DOGS TRUST WELCOMES NEW SCOTTISH LAWS ON DANGEROUS DOGS

25 February 2011

DOGS TRUST WELCOMES NEW SCOTTISH LAWS ON DANGEROUS DOGS

Dogs Trust, the UK’s largest dog welfare charity, has welcomed a new law which comes into force across Scotland tomorrow designed to more effectively tackle the issue of dangerous dogs.  The Control of Dogs (Scotland) Act was passed by the Scottish Parliament in April 2010 following successful lobbying from Dogs Trust and the Dangerous Dogs Act Study Group.  

The Act, which was put forward by Christine Graham MSP, champions the principle of ‘deed not breed’ whereby a dog is judged on its behaviour rather than its breed, and provides local authorities with greater powers to impose penalties on irresponsible owners.

Dogs Trust, which has two Rehoming Centres in Scotland, has long campaigned for a fresh approach to the management of dangerous dogs in the UK, following the failure of the 1991 Dangerous Dogs Act to prevent dog attacks. Dogs Trust believes that the issue of dangerous dogs is primarily a social problem and that any solution must address the problem of irresponsible owners. The new Act highlights the responsibility of the owners to prevent dog attacks in order to greater protect the public and places less emphasis on the breed of dog.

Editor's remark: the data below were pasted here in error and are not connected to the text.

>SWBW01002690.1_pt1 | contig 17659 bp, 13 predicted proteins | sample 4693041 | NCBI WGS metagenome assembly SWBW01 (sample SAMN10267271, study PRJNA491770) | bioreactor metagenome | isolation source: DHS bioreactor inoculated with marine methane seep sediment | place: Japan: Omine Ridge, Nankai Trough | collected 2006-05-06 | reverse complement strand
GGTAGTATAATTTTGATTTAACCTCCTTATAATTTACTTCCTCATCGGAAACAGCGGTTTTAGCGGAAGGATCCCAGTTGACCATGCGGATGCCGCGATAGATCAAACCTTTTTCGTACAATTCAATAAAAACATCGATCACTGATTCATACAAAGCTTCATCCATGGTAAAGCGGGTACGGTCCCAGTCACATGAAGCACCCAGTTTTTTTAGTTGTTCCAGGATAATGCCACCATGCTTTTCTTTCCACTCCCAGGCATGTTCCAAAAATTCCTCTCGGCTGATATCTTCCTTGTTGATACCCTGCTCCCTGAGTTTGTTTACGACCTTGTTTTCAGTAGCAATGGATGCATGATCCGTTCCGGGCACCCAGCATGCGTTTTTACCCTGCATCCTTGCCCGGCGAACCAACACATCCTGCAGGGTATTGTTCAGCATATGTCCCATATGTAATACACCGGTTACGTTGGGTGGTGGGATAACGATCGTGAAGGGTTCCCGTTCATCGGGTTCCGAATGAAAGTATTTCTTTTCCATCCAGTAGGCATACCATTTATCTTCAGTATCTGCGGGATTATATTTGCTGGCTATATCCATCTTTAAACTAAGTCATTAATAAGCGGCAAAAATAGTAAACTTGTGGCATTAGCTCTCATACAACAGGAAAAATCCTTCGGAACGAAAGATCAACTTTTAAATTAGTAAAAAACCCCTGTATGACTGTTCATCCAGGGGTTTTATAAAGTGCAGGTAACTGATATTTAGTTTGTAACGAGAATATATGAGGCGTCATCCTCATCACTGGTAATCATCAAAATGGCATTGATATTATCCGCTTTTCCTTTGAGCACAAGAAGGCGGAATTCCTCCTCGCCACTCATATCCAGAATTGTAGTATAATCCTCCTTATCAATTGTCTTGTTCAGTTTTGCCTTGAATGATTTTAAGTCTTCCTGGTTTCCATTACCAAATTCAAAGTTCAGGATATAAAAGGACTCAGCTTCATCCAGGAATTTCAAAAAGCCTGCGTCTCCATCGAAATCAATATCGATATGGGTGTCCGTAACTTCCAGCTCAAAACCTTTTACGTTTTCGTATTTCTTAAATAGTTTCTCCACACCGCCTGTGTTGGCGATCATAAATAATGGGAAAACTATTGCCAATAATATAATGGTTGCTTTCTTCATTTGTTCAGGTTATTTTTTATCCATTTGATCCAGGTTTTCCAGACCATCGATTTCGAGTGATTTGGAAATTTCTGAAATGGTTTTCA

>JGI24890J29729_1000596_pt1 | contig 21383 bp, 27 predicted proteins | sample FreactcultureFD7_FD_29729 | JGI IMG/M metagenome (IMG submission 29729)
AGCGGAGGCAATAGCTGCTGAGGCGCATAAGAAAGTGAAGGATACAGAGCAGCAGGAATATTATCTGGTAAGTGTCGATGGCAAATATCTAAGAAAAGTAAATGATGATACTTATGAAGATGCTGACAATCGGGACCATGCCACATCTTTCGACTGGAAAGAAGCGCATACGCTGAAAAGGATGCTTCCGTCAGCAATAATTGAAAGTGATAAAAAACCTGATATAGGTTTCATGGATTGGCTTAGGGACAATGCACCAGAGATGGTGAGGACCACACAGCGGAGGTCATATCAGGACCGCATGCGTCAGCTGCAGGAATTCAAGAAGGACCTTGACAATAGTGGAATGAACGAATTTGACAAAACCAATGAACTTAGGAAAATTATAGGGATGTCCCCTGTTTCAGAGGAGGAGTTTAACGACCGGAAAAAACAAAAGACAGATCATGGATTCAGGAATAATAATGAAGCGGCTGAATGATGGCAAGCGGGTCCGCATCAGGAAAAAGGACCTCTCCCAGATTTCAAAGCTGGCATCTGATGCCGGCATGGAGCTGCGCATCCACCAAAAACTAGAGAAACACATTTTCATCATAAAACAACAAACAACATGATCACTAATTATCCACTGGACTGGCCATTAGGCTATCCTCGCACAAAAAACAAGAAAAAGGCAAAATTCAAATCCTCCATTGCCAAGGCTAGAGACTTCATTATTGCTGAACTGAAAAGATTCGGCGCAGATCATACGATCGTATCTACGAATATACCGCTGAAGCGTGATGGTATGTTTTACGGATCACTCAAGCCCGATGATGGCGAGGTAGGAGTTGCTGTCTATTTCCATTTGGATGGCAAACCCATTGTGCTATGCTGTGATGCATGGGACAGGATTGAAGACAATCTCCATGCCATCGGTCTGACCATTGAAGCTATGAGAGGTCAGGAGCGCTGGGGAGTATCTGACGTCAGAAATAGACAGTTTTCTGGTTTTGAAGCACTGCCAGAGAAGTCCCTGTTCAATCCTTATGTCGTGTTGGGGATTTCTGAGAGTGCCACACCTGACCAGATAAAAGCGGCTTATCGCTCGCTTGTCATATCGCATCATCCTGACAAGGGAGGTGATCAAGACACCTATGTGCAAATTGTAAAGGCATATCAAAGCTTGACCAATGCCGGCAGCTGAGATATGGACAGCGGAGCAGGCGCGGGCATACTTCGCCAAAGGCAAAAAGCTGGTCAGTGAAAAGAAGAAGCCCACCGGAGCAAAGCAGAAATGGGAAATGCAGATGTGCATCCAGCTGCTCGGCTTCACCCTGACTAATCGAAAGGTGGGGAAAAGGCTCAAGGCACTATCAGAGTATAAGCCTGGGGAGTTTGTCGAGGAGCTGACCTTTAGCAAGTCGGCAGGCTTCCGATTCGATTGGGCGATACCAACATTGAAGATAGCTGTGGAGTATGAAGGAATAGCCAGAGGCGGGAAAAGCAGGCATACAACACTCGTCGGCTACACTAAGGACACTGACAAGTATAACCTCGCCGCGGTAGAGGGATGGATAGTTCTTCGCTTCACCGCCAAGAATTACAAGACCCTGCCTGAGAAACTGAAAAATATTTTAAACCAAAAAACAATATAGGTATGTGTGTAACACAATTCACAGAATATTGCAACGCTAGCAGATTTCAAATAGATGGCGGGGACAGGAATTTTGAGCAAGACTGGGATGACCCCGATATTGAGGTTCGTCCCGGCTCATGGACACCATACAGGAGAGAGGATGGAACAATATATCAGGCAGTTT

Clarissa Baldwin, Dogs Trust CEO, said:

“Dogs Trust greatly welcomes the introduction of this Act as it places a legislative focus on the deed, rather than the breed of dog and will quite rightly hold irresponsible dog owners to account.  However, it is vital that Local Authorities provide their officers with adequate training to ensure this Act is properly enforced.  

“Scotland is leading the way on this issue but more needs to be done across the rest of the UK.  The Dangerous Dogs Act 1991 (DDA) was a knee jerk piece of legislation which has done little to protect the public and has had massive welfare implications for thousands of dogs who have been put to sleep simply because of their breed.  Dogs Trust is continuing to lobby the Government to repeal and replace the current DDA and to introduce the compulsory microchipping of dogs.”      

Notes to Editors:

  • The Dangerous Dogs Act Study Group (DDASG) has been heavily involved lobbying during the passage of the Dog Control (Scotland) Act) and includes representation from: Dogs Trust, Battersea Dogs & Cats Home, Blue Cross, British Veterinary Association, the Kennel Club, Royal College of Veterinary Surgeons, Wandsworth Borough Council and Wood Green Animal Shelters.
  • Dogs Trust is the UK’s largest dog welfare charity caring for over 16,000 dogs each year at its 17 rehoming centres in the UK.
  • Dogs Trust has a non destruction policy and will never destroy a healthy dog.
  • Dogs Trust is working towards the day when all dogs are free from the threat of unnecessary destruction.
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